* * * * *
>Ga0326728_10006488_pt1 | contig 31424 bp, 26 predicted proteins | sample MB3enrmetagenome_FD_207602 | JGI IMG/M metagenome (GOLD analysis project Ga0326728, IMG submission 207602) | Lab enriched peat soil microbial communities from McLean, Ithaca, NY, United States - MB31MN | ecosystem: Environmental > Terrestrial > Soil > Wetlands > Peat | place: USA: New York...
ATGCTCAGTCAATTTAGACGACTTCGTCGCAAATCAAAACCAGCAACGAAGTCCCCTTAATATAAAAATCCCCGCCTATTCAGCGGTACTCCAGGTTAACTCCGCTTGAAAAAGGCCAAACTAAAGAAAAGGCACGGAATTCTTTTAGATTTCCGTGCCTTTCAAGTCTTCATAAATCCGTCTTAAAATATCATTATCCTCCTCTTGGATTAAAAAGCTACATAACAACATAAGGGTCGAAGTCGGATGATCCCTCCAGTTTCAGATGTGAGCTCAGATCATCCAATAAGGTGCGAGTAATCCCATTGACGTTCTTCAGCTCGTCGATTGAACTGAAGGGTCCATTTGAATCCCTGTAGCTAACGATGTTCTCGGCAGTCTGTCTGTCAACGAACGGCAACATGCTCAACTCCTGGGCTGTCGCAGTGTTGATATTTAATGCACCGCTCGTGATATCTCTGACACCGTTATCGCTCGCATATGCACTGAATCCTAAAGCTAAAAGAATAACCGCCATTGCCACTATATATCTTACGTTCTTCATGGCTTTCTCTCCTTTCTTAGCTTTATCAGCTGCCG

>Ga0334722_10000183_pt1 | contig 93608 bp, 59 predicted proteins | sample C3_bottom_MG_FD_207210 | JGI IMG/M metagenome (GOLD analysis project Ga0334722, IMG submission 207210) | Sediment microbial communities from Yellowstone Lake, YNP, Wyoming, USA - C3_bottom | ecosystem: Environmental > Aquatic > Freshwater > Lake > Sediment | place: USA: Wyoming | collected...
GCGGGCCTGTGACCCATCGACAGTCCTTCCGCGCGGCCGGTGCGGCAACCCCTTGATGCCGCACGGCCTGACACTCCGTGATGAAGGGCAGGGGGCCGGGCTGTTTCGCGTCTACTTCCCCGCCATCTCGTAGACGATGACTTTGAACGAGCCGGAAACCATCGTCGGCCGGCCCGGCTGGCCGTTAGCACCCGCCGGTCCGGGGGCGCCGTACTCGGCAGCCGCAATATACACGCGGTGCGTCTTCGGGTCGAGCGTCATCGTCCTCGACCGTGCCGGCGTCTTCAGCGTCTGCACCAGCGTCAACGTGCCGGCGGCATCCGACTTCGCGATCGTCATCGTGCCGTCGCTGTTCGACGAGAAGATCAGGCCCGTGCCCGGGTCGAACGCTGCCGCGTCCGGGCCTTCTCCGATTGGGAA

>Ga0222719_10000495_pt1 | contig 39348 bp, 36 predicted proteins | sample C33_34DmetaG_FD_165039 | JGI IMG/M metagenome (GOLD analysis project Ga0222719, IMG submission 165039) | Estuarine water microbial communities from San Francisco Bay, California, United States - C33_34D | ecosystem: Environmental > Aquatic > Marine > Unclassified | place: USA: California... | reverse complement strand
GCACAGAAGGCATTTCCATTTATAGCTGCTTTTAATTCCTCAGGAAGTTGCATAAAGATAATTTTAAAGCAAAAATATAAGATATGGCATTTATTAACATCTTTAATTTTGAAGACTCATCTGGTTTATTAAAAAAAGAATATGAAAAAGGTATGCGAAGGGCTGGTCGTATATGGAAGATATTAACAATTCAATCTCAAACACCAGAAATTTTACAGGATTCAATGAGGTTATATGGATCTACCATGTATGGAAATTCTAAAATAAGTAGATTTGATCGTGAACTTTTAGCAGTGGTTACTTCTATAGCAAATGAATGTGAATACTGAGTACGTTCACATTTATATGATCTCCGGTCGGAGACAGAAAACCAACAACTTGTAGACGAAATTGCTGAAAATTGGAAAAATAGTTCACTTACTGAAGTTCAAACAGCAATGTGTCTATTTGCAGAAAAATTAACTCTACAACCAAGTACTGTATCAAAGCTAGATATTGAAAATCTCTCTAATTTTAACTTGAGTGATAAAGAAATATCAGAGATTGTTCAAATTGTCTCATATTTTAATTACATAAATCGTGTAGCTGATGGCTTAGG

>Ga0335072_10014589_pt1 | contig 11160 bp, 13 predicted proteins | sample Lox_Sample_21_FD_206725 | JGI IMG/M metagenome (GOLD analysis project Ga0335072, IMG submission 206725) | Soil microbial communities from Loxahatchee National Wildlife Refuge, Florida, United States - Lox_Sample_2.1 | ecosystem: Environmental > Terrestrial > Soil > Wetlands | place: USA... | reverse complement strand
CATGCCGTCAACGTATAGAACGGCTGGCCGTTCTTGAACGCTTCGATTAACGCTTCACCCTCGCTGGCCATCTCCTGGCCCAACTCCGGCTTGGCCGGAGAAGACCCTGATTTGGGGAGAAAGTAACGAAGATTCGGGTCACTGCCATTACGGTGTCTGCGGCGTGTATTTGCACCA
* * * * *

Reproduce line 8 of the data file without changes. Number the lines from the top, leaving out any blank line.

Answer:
CATGCCGTCAACGTATAGAACGGCTGGCCGTTCTTGAACGCTTCGATTAACGCTTCACCCTCGCTGGCCATCTCCTGGCCCAACTCCGGCTTGGCCGGAGAAGACCCTGATTTGGGGAGAAAGTAACGAAGATTCGGGTCACTGCCATTACGGTGTCTGCGGCGTGTATTTGCACCA